MEPS 144:23-40 (1996) - doi:10.3354/meps144023
Detection of the impact of predation by migratory shorebirds: an experimental test in the Fraser River estuary, British Columbia (Canada)
Exclosure experiments are commonly used in marine soft sediments to examine changes in invertebrate density caused by shorebird predation. However, many of these exclosure experiments do not incorporate the spatial variability of the invertebrate prey in their design and/or analysis. This paper uses a short-term exclosure experiment and random sampling (Before/After predation) to assess reductions in invertebrate densities by western sandpiper Calidrismauri on the Fraser River estuary, British Columbia, Canada. During the spring >1 million western sandpiper stop over at the Fraser River estuary on their northward migration to breeding grounds in Alaska. Exclosure experiments and Before/After sampling were conducted at 3 sites on the Fraser River estuary that differed in their sediment characteristics and in their use for feeding by western sandpiper. An examination of cage effects showed that there were no alterations to sediment composition caused by the exclosure cage. However, there were changes in invertebrate numbers in the exclosure cage irrespective of shorebird predation. In particular, mobile invertebrates, such as gastropods and crustaceans, migrated into or out of the exclosure cages during the experiment. Overall, there was little evidence for reduction in invertebrate numbers caused by western sandpiper predation. In the exclosure experiment a significant decline was observed in the phyllodocid polychaete Eteone spp., but at a site with little evidence of shorebird predation. Before/After sampling showed some declines in invertebrate numbers, but this could reflect patchiness in invertebrate distributions rather than the direct action of predation. The use of statistical designs for detecting environmental impacts (e.g. BACI) is suggested for future studies of shorebird predation as they allow for the spatial and temporal variability of the invertebrate prey to be considered concomitant with the impact of the shorebird predator. General problems of sampling with sediment cores, high sample variance, and the reduced power of experimental tests need to be considered in future research on the interactions of shorebird predators and their marine invertebrate prey.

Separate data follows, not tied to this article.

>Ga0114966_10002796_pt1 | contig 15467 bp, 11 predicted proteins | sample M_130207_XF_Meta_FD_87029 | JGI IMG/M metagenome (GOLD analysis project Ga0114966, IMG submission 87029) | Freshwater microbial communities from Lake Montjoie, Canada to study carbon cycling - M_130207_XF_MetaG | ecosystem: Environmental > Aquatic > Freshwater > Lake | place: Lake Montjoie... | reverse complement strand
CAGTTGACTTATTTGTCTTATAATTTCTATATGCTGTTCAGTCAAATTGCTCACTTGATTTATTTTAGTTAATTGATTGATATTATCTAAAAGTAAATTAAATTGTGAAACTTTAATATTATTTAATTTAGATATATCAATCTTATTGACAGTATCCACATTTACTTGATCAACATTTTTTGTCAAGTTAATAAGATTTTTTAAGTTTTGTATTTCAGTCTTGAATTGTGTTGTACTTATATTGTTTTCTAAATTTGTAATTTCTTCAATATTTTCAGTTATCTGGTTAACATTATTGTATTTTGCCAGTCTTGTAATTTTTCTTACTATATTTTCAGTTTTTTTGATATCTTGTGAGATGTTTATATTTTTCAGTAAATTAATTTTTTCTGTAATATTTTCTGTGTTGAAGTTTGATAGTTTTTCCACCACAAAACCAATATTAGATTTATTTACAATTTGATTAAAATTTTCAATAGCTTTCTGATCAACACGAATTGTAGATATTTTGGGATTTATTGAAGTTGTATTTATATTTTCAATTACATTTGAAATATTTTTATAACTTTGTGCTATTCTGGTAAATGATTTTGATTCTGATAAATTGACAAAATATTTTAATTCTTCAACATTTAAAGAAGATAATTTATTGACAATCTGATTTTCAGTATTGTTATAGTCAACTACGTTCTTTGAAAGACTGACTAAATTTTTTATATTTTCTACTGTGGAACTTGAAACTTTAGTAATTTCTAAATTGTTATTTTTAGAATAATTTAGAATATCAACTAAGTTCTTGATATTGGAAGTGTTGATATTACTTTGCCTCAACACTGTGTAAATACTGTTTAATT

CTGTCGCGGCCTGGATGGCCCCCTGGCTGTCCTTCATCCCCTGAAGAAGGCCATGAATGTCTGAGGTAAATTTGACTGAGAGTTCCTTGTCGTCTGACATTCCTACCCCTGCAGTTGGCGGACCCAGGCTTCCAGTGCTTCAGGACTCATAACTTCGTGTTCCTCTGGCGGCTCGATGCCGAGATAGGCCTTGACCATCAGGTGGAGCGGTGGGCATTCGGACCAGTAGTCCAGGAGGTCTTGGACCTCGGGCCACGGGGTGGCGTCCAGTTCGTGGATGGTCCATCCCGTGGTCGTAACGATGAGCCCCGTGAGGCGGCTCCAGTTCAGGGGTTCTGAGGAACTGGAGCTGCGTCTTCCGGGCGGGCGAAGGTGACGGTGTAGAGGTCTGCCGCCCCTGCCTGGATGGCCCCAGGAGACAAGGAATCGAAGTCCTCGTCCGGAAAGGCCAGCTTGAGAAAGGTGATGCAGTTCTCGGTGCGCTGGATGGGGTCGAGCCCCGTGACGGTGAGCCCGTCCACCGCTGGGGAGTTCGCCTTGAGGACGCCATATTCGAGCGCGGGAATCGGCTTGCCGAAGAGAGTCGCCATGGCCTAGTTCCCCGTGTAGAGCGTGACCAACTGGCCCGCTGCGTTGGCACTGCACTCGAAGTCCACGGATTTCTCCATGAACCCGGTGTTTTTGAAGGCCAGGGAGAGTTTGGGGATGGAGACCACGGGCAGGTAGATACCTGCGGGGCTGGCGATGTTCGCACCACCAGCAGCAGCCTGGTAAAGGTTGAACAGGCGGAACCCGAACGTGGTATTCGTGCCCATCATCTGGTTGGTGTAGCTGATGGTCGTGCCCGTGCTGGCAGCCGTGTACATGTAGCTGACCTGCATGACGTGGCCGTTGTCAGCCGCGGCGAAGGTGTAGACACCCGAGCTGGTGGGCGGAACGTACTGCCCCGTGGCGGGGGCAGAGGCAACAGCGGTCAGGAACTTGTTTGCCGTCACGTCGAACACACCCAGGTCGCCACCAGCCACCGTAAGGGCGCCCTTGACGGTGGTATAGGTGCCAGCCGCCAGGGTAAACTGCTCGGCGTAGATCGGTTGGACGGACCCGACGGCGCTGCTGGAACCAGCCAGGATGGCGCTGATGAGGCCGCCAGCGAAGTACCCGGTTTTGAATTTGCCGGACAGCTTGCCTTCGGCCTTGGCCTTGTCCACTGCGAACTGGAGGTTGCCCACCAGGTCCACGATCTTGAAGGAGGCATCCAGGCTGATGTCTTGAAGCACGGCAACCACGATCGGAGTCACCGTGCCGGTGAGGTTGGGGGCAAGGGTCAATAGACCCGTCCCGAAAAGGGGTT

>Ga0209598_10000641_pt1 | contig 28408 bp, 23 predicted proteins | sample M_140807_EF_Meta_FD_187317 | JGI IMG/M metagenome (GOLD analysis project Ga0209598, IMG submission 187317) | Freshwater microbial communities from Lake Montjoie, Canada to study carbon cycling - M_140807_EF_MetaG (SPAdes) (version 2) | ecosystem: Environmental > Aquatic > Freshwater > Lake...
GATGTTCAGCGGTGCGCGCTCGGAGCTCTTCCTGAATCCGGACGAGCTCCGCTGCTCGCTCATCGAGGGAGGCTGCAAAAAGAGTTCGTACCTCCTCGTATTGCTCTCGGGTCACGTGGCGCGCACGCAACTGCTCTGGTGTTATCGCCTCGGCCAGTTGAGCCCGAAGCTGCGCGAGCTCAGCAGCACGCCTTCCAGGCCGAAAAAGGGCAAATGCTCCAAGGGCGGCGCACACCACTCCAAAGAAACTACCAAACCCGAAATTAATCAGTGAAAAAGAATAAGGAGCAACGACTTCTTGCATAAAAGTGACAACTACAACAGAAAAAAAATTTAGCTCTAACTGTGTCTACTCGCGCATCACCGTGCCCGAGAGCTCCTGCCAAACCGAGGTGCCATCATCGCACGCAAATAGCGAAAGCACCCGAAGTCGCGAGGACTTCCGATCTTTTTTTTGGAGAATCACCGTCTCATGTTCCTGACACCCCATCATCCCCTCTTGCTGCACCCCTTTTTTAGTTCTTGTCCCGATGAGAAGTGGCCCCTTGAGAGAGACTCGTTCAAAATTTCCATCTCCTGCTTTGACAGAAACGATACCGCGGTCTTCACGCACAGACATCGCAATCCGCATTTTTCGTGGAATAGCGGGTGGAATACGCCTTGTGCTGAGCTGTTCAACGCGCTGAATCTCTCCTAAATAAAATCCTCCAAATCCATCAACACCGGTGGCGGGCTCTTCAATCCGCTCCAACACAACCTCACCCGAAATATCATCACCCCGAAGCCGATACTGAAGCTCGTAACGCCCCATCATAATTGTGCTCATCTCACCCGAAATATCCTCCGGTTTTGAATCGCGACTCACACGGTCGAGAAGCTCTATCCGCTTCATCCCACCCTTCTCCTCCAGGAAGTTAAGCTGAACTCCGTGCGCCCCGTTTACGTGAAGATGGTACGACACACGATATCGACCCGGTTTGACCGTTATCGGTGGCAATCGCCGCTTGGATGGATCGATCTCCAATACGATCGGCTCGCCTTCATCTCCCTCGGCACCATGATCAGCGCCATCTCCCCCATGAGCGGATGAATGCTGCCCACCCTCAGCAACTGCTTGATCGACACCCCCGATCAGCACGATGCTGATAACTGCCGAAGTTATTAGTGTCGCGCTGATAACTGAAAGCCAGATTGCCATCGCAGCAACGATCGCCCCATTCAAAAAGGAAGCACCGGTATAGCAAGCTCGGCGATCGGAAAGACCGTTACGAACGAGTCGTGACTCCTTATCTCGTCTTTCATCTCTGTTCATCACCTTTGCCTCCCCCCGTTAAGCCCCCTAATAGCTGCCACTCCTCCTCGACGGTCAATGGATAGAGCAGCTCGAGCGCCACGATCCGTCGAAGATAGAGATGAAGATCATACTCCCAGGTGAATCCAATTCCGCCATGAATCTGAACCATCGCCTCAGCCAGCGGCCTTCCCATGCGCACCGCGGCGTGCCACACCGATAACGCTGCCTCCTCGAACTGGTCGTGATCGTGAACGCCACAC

Shorebird predation · Western sandpiper · Calidrismauri · Soft sediments · Exclosure experiment
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